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How to Cook Without a Book: Recipes and Techniques Every Cook Should Know by Heart
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How to Cook Without a Book: Recipes and Techniques Every Cook Should Know by Heart

3.95  ·  Rating Details  ·  1,647 Ratings  ·  69 Reviews
Pam Anderson grew up watching her parents and grandparents make dinner every night by simply taking the ingredients on hand and cooking them with the techniques they knew.

Times have changed. Today we have an overwhelming array of ingredients and a fraction of the cooking time, but Anderson believes the secret to getting dinner on the table lies in the past. After a long d
Hardcover, 304 pages
Published April 4th 2000 by Clarkson Potter
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Jul 26, 2013 Stephen rated it it was ok
Perhaps my disappointment in this book arose from my unrealistically high expectations for it. The title suggested that Anderson would reveal the inner secrets of the temple occupied by those who see some ingredients and just toss them together in creative, delicious and surprising ways. When Larry Benfield heard that I was reading this book, he warned me that the title is an oxymoron. I am a bigger moron for setting my hopes for it too high. Michael Ruhlman sets the inventive chef up to succeed ...more
Mar 27, 2014 Carol rated it it was amazing
Shelves: food, 2014
We all have recipes in our head. Scrambled eggs, pasta, salad, spaghetti, perhaps salad dressing: the stuff you whip together without thinking about it.

Pam Anderson's book takes this idea and expands it for "weekday cooking." The idea is that the weekend, when, theoretically, you have more leisure, is the time to make the two-page recipes that require multiple steps and careful attention.

But the weekdays are for cooking without a book. The recipes and techniques to give you confidence to get a
Sep 24, 2008 Kerri rated it really liked it
This book was helpful to me. It basically lets you make up your own recipes as you go along. I was already doing that, so it didn't change my life, but I got a lot of really great ideas!

The best part of the book, I thought, was the recipe for stir fry and sauces. I make stir fry about once a week, and it is never boring because it comes out different every time.
Jan 10, 2009 Michele rated it it was amazing
Recommends it for: beginner home cooks
I stumbled across this cookbook when I was first trying to learn to cook by instinct rather than by recipe. Anderson's innovative approach in this cookbook provides the reader with techniques (how to make a pureed vegetable soup, for example), rather than recipes per se. The techniques are easy (in this example, begin with aromatice vegetables like onion, add stock or broth, then the featured vegetable for the soup, some seasoning, cook and puree), and following the base instructions, she provid ...more
Sep 05, 2013 Kim rated it liked it
Shelves: read-again, diy
There was a lot of scoffing done at my house, at the title of the book. So I patiently explained that the book would teach you techniques that would allow you to cook without a cookbook in the future. For example, to make a tomato sauce, the author advises always using the same pan, and noticing how the measured oil looks in it. Then add some other simple ingredients, and cook. After you know the basics she explains how you can make many variations based on a formula (fat, aromatic, extra ingred ...more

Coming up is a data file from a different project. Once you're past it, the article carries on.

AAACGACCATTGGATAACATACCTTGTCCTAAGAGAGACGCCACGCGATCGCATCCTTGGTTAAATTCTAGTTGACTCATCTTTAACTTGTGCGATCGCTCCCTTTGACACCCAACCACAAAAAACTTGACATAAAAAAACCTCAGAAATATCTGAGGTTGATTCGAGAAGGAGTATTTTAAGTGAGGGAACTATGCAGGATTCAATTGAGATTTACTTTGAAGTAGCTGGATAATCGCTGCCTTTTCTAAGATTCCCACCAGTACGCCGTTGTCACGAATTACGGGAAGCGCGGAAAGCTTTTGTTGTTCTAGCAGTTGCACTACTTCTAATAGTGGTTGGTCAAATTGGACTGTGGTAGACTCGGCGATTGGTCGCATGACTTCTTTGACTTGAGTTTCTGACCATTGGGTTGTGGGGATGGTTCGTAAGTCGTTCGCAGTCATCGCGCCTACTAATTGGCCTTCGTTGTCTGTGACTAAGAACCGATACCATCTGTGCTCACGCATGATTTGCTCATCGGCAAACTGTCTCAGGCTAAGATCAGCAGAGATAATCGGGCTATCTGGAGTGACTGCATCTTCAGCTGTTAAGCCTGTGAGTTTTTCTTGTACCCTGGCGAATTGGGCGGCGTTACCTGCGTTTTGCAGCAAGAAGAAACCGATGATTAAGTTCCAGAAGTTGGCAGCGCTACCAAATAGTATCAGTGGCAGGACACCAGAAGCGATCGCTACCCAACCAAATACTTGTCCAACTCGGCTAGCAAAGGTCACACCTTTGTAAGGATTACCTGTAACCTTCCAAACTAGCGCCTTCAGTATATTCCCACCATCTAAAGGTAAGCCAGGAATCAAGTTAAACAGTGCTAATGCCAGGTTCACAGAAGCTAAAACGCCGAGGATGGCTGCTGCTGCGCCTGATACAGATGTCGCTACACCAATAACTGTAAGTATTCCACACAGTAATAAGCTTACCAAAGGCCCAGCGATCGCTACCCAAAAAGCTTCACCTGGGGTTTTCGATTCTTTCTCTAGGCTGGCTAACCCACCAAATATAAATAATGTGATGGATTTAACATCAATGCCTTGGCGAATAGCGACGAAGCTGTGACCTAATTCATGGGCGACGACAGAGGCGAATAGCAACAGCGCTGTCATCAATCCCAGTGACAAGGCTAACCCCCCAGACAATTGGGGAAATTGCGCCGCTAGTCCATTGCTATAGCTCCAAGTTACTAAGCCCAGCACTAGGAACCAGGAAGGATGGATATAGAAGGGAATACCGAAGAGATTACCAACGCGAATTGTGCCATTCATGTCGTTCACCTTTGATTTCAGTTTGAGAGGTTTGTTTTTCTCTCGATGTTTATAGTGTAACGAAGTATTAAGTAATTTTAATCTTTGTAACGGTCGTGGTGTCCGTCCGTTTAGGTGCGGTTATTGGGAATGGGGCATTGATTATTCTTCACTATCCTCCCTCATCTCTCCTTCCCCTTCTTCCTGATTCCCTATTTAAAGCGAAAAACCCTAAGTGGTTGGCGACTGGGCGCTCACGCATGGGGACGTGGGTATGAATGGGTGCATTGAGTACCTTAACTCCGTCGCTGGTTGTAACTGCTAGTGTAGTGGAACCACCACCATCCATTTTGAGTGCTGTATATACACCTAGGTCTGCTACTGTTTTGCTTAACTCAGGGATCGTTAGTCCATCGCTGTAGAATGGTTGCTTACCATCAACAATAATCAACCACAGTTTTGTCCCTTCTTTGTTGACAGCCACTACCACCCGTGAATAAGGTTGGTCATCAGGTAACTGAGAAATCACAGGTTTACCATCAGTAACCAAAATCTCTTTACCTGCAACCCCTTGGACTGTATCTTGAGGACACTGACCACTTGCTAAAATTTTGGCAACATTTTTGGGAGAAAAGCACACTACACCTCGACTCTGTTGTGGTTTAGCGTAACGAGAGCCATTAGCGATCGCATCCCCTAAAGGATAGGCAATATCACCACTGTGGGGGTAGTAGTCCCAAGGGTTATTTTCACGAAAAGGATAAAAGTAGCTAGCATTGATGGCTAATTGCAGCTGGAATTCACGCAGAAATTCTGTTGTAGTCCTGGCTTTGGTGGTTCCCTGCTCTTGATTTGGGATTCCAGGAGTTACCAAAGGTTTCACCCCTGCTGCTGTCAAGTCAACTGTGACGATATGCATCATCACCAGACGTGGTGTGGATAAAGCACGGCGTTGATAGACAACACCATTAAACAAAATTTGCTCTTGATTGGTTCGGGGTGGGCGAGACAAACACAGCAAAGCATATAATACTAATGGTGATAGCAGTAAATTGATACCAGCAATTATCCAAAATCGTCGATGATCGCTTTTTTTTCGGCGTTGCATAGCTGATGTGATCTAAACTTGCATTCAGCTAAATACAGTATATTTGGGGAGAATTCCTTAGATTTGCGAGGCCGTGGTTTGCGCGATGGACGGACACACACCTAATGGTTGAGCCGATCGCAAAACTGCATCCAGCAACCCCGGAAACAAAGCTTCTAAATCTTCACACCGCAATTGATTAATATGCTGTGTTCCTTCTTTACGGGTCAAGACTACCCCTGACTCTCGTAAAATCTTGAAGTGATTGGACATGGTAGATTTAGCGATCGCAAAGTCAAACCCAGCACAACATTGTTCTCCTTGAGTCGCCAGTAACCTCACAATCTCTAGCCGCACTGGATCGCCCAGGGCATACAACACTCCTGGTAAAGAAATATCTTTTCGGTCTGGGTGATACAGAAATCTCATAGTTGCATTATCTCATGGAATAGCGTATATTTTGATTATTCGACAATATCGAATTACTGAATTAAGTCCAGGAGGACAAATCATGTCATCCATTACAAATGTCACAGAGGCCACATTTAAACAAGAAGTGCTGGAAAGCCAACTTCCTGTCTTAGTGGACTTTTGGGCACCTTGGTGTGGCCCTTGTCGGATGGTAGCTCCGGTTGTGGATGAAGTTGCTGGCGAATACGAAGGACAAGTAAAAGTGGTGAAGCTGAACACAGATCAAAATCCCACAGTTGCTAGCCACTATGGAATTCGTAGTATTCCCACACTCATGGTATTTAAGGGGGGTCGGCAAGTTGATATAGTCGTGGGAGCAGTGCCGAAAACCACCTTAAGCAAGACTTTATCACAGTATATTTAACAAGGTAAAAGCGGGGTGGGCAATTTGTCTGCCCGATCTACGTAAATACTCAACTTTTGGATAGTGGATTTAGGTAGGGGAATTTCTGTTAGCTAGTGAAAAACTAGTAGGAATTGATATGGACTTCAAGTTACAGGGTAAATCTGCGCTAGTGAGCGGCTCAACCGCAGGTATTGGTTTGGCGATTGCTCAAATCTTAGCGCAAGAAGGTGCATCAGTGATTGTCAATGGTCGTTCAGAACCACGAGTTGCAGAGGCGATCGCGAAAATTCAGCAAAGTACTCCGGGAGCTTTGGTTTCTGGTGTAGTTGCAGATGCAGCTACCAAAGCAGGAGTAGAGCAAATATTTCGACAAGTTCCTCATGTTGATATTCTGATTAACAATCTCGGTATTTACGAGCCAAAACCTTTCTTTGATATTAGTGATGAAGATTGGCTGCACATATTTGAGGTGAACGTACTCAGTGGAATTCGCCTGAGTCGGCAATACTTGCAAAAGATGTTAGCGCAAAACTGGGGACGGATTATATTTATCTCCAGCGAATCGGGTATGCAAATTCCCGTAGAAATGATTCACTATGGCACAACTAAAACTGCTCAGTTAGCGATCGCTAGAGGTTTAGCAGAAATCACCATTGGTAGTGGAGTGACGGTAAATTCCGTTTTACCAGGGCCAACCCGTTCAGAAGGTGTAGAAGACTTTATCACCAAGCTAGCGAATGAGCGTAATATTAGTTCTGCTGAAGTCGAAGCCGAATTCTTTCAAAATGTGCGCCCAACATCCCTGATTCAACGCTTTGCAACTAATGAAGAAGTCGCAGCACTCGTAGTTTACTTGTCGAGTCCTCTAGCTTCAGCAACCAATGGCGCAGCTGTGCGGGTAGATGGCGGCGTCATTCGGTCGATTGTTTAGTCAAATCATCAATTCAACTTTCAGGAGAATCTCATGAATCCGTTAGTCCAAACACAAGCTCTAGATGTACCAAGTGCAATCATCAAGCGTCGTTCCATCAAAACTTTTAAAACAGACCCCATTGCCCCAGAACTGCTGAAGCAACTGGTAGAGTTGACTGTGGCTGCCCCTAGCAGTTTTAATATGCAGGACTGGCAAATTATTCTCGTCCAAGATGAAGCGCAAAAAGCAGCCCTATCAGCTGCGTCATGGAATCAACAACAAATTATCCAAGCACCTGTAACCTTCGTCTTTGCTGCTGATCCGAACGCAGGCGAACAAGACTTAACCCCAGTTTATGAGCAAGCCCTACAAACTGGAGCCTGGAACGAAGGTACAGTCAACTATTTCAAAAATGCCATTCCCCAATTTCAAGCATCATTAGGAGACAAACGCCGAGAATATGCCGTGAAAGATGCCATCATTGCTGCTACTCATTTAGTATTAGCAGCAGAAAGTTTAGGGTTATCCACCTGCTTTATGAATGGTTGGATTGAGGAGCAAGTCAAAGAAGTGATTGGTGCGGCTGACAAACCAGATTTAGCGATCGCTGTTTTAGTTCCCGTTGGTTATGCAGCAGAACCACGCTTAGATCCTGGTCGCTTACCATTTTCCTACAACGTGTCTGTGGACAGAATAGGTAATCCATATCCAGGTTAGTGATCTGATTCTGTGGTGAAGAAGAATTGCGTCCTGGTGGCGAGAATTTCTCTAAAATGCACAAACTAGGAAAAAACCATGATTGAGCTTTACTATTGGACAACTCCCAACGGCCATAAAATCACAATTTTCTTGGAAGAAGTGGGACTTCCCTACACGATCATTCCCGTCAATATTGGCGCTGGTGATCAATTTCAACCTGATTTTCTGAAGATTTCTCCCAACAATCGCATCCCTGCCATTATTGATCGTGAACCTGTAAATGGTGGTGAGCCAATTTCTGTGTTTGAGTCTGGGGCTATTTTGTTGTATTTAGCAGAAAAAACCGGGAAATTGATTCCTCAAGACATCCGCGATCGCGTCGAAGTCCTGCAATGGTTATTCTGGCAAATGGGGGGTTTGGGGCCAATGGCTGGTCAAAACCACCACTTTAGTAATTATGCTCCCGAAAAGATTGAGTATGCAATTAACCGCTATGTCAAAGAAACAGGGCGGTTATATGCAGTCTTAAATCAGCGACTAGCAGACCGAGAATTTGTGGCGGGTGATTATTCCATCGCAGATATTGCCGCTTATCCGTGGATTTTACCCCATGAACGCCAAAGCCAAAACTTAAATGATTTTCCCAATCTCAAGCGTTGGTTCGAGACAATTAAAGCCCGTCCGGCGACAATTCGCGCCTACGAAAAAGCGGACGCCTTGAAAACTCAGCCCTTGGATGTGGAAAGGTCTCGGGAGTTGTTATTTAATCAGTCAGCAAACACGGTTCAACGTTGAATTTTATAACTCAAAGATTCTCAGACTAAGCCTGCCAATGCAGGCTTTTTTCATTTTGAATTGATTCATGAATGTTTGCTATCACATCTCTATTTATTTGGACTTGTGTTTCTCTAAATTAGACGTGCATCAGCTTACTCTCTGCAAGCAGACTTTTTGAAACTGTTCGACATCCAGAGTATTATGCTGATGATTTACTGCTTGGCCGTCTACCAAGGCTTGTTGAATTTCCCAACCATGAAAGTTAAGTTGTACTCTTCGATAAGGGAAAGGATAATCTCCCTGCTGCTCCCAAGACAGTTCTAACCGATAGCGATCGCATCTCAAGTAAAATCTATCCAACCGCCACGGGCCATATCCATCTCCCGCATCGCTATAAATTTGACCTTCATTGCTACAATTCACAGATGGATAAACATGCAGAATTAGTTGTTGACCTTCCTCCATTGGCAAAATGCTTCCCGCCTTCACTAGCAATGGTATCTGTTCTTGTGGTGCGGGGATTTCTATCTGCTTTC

Mar 16, 2008 Happyreader rated it really liked it
Shelves: food-and-drink
This is a good cookbook for beginners -- and non-beginners -- who don't want to spend a lot of time in the kitchen and who want to learn how to pull together basic meals.
Dec 09, 2015 Lindsay rated it it was amazing
I LOVE this book. It is perfect for people like me, who don't have that natural talent (or desire) to cook, who still actually really need to learn to cook.
The author's motive is to teach you to cook without a book of recipes, teaching simple and quick meals with variations on sauces and such and formulas for how and why they work. (Secret: It does have some recipes to get your started!) At the beginning of each chapter is a cute little poem created to help you remember the formula for that coo
Cara Stevens
Feb 26, 2014 Cara Stevens rated it it was amazing
Filled with tips, techniques and suggestions, this book is a great reference when you're experimenting with new recipes and ingredients. Whether you're a by-the-book recipe follower or a make-it-up-as-you-go-along home cook like me, the recipes work well whether you're coloring inside the lines or freestyling it. I refer to the book for shellfish, pasta sauce or chicken techniques at least once a week and it has made me a better cook -- and much better at improvising.
I'd love to have a book lik
Jan 26, 2016 Mizloo rated it it was amazing
Shelves: reference
Clear simple easy-to-remember directions for a limited number of basic meals. Lots of tips: useful implements, shortcuts, substitutions.

I learned to cook from my mom 60+ years ago, did Julia 50 years ago, had an extensive cookbook collection (about 250) that I culled down to about 20 when I started collecting Social Security. How to Cook without a Book earns a place on that single bookshelf; it's the first addition since the culling. I read them and pass them on. Not this one.

I wish I had found
Jennifer Heise
Feb 08, 2014 Jennifer Heise rated it it was amazing
Shelves: cooking
The concept of this book intrigued, and the author's background with Cook's magazine seemed a good recommendation. I've been doing this kind of cooking my whole life, so I wondered what I would learn. I learned a lot, actually.

I liked the author's writing style and her emphasis on methods that bring together a good, classic meal in less than an hour (though I think my all-gas stove may have different temperature ranges and some of the time/temp notes were off-- pork chops cut from the loin as sh
Barbara Vantine
Jun 06, 2014 Barbara Vantine rated it it was amazing
One of my favorite cookbooks. You can tell because the jacket is torn and the pages are stained. It's not a coffee table book. There are no beautiful "food porn" pictures. Just simple, modular recipes you'll use over and over again.
Jul 15, 2014 Tammy rated it really liked it
Good basic cook book. Simple techniques to get dinner on the table quickly with the ingredients you have on hand. It will take some practice to cook the recipes without the book, though.
Jul 30, 2009 Hope rated it really liked it